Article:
To make a diagnosis of a cognitive disorder, a doctor will undertake a clinical assessment and take a full history of mental and physical health, along with any family health history. They may utilize information from family members as well if required [1].

They will ask questions about any changes in functioning, physical health, mood, and behavior to gain a full understanding of the presenting symptoms. To help with their assessment, they may use a medical questionnaire, such as [1][3]:

  • Mini mental state exam (MMSE)
  • General practitioner assessment of cognition (GPCOG)
  • Memory impairment screening (MIS)
  • Montreal cognitive assessment (MoCA)

These questionnaires can assist in gaining a better understanding of which particular symptoms are emerging, such as loss of memory or orientation to time and place, which can help to rule out or diagnose a specific condition [2].

The doctor will also conduct a physical examination to determine whether these symptoms are due to a specific medical condition and may wish to utilize an MRI or CT scan to discover if there are any clear neurological concerns, such as a brain injury, stroke, or tumor [3].

How are cognitive disorders treated?

There is no cure for cognitive disorders, but many individuals may still be able to experience a good quality of life with appropriate therapeutic intervention, medication, and supportive care.


Individual therapy can help people with mild cognitive disorders to gain a better understanding of their condition and manage the emotions that they are experiencing. People with major cognitive disorders may not benefit from the same therapy if they are lacking in insight and awareness, but may still find support in emotional validation, cognitive therapy, and physical activity [3].

Family therapy can be very useful for most types of cognitive disorders, as it can allow family members to discuss their feelings together while receiving support from a professional, as well as gaining a better understanding of the symptoms that their loved one is experiencing and how to best to help them manage [1].

Occupational therapy

For many people with a cognitive disorder, occupational therapy is crucial as it can allow them to continue with daily functioning with appropriate support, regardless of their level of cognition, to promote independent living. As well as providing support with daily functioning, an OT can also help to improve and provide social engagement and brain enrichment activities [13].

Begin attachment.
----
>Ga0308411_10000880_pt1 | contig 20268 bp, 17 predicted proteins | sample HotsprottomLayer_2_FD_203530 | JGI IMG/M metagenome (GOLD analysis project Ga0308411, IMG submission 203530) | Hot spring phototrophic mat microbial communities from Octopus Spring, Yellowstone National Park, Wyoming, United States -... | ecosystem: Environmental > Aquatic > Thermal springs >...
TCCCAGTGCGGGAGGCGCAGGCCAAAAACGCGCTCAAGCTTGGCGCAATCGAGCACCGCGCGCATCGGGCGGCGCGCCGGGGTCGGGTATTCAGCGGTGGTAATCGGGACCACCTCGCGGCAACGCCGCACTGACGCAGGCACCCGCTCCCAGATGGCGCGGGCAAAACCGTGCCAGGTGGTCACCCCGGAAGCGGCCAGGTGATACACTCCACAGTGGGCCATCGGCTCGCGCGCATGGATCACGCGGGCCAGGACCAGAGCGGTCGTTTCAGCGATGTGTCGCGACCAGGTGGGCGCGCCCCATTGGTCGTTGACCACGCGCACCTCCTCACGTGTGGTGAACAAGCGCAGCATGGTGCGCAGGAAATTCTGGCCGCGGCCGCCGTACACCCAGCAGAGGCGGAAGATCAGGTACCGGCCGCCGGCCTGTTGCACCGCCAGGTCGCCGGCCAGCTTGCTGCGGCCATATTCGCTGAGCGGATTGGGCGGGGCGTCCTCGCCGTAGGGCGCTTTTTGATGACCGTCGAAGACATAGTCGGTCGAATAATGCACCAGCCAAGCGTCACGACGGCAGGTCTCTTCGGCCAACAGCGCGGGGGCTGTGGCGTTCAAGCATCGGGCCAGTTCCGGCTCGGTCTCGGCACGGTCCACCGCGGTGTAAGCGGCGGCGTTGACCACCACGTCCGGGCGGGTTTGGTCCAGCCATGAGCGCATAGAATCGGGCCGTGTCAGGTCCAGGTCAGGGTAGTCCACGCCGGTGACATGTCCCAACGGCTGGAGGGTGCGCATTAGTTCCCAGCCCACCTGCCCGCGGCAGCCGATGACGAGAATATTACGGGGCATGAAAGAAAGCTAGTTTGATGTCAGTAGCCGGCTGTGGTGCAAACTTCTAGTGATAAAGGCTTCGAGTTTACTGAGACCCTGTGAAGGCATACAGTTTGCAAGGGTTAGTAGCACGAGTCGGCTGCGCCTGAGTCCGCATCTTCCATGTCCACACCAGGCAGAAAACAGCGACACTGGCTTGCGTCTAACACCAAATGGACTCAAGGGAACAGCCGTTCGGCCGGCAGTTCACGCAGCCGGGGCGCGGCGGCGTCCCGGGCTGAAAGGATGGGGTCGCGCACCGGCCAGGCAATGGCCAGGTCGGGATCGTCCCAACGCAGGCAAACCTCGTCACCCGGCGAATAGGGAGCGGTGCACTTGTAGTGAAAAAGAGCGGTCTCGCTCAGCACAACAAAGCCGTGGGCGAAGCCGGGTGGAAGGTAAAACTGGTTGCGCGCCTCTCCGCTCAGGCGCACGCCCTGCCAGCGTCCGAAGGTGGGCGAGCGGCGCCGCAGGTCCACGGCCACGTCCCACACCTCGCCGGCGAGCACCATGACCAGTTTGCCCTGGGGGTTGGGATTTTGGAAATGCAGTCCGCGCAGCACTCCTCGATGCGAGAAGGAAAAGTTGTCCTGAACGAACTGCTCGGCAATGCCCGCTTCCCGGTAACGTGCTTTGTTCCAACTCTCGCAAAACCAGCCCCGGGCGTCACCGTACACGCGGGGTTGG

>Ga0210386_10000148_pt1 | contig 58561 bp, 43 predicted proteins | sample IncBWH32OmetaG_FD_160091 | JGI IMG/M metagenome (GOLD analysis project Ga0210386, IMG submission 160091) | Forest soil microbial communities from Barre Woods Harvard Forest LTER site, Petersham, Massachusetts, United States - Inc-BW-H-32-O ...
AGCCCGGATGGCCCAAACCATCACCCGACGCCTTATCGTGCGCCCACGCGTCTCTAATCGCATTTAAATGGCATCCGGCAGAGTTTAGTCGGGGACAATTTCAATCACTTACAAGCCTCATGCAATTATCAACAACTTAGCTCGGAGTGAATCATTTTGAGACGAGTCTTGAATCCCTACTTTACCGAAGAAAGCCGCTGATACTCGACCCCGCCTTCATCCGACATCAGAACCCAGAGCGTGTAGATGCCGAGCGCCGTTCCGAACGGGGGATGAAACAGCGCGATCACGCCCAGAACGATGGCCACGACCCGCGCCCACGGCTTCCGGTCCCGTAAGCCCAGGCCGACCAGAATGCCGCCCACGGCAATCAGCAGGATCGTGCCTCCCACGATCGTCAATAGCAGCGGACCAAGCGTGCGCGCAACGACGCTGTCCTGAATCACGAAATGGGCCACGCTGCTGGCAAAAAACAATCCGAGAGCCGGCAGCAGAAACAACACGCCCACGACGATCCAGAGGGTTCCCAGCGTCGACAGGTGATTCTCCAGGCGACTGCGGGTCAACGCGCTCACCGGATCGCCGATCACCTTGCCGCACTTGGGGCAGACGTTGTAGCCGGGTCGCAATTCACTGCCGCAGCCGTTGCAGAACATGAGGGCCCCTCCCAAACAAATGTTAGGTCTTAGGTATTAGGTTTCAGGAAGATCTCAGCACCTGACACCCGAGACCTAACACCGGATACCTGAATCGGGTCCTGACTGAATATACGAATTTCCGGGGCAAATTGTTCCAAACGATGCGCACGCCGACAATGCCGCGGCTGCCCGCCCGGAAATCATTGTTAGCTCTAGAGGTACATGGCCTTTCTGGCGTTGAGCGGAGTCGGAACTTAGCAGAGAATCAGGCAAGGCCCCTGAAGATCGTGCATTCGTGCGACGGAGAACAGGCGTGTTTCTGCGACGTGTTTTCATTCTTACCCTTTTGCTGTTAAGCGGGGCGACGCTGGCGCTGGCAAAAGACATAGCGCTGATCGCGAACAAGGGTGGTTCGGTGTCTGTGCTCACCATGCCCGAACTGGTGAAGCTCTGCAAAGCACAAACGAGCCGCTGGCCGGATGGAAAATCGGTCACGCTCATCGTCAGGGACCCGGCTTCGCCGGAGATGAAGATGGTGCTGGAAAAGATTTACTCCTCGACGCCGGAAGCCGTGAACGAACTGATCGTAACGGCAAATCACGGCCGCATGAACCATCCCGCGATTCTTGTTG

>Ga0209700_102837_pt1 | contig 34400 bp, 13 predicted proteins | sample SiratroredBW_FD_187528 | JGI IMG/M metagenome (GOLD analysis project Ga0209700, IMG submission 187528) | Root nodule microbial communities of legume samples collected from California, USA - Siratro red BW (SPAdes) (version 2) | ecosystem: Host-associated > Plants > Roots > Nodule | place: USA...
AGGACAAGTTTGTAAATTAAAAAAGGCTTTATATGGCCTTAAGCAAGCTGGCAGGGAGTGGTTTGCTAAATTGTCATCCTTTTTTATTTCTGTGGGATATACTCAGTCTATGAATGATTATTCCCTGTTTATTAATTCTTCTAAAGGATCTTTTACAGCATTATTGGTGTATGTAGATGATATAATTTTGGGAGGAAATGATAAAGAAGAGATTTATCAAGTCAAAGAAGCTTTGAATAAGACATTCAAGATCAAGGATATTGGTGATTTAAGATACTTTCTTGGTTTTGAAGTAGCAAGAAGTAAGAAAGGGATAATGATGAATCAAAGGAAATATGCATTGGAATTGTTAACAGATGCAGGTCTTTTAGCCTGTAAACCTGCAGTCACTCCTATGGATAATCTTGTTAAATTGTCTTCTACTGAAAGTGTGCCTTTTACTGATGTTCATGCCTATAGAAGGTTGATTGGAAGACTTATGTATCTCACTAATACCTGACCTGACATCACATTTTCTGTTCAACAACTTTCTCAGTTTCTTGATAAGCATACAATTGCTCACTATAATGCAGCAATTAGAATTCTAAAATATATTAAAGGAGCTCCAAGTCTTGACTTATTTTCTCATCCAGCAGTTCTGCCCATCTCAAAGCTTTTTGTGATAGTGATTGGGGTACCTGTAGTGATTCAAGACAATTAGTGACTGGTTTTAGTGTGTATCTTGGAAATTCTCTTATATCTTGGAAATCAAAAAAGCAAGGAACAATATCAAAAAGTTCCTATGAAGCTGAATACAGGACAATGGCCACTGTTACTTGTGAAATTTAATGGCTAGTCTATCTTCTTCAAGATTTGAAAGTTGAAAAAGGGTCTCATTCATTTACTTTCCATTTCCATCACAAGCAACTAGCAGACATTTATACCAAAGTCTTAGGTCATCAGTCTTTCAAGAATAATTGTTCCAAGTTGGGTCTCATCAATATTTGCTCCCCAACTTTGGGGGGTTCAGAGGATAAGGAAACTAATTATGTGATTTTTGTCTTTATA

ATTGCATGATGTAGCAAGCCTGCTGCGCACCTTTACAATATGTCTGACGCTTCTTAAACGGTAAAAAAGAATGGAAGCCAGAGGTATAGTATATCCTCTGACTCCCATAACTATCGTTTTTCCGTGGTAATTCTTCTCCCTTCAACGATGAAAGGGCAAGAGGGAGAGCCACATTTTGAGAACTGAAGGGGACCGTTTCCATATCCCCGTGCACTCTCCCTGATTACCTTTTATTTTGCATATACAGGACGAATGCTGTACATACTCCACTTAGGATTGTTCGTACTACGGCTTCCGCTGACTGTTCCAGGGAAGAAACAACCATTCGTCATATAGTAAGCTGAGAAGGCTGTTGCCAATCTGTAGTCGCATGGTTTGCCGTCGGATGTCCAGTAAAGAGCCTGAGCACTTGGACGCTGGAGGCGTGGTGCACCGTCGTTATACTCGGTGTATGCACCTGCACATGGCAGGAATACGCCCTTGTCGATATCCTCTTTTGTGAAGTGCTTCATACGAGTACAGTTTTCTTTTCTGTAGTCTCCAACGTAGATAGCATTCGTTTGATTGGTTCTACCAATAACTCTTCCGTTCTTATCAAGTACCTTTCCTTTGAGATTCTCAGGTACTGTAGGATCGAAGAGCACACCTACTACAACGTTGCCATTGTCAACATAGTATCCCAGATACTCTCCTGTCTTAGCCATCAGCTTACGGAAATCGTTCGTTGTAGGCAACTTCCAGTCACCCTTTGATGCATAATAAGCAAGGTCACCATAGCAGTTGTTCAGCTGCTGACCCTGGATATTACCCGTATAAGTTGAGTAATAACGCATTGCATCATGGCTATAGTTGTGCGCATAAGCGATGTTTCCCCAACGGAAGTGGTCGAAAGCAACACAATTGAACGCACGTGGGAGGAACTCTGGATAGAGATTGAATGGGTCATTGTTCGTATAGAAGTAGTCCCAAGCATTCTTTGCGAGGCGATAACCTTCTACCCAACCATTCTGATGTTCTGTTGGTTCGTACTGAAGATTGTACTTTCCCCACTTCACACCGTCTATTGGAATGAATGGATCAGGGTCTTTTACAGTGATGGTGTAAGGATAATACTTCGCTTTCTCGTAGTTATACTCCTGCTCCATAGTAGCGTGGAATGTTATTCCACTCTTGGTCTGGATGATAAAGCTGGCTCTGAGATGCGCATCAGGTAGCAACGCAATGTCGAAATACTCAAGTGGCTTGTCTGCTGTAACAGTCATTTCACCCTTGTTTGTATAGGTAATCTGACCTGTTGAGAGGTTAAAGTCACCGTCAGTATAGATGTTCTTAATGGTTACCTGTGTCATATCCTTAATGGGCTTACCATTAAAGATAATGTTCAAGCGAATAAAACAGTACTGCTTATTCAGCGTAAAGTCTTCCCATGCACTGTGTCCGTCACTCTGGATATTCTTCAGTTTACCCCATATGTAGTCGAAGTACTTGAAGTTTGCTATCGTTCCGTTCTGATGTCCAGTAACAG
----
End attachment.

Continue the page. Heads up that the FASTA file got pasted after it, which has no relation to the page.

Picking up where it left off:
An OT will assess the individual’s abilities and provide alterations to their environment to help improve their functioning. For example, if someone experiences difficulties with their mobility, an OT might adapt their living space to allow for better and safer access and movement [1].


Various medications can be prescribed to help manage certain symptoms of cognitive disorders, although there are no medications that can cure degenerative conditions such as dementia [14].

Antidepressants, anxiolytics, anticonvulsants, and antipsychotics may be prescribed to help manage low mood and anxiety, and to reduce symptoms such as hallucinations and delusions that can occur with certain cognitive disorders [1].

Cholinesterase inhibitors are often prescribed to people with dementia to help reduce degeneration of the brain and slow the effects of the condition [15].


Improving and maintaining general wellbeing with physical and mental health can help to prevent or reduce cognitive impairment, by eating well, engaging in regular exercise, maintaining a regular sleep schedule, utilizing relaxation activities, engaging in social interactions, and engaging in brain training exercises and activities [1][3]. However, some individuals with cognitive disorders may require assistance with self-care tasks.

Medical treatment

If a cognitive disorder has occurred due to a medical condition, physical health treatment may be required, such as surgery to remove a tumor, medication to treat an infection, or support in reducing substance use.

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  3. Langa, K.M., & Levine, D.A. (2014). The Diagnosis and Management of Mild Cognitive Impairment: A Clinical Review. JAMA, 312(23), 2551–2561. Retrieved from
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  5. Lopez, O.L. (2013). Mild Cognitive Impairment. Continuum (Minneapolis, Minn.), 19(2 Dementia), 411–424. Retrieved from
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  7. Greaves, C.V., & Rohrer, J.D. (2019). An Update on Genetic Frontotemporal Dementia. Journal of Neurology, 266(8), 2075–2086. Retrieved from
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  9. Huang, J. (Revised 2021). Amnesias. MSD Manual. Retrieved from
  10. National Library of Medicine. (Updated 2021). Delirium. MedlinePlus. Retrieved from
  11. National Library of Medicine. (Reviewed 2022). Neurocognitive Disorder. MedlinePlus. Retrieved from
  12. Trivedi, J.K. (2006). Cognitive Deficits in Psychiatric Disorders: Current Status. Indian Journal of Psychiatry, 48(1), 10–20. Retrieved from
  13. Gibson, E., Koh, C-L., Eames, S., Bennett, S., Scott, A.M., Hoffmann, T.C. (2022) Occupational Therapy for Cognitive Impairment in Stroke Patients. Cochrane Database of Systematic Reviews, 3, CD006430. Retrieved from
  14. Berryhill, M.E., Peterson, D., Jones, K., & Tanoue, R. (2012). Cognitive Disorders. In Encyclopedia of Human Behavior (Second Edition), 536-542. Elsevier. Retrieved from
  15. Alzheimer’s Society. (2023). How Do Drugs for Alzheimer’s Disease Work? Alzheimer’s Society. Retrieved from
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Naomi Carr
Author Naomi Carr Writer

Naomi Carr is a writer with a background in English Literature from Oxford Brookes University.

Published: Mar 29th 2023, Last edited: Feb 1st 2024

Morgan Blair
Medical Reviewer Morgan Blair MA, LPCC

Morgan Blair is a licensed therapist, writer and medical reviewer, holding a master’s degree in clinical mental health counseling from Northwestern University.

Content reviewed by a medical professional. Last reviewed: Mar 29th 2023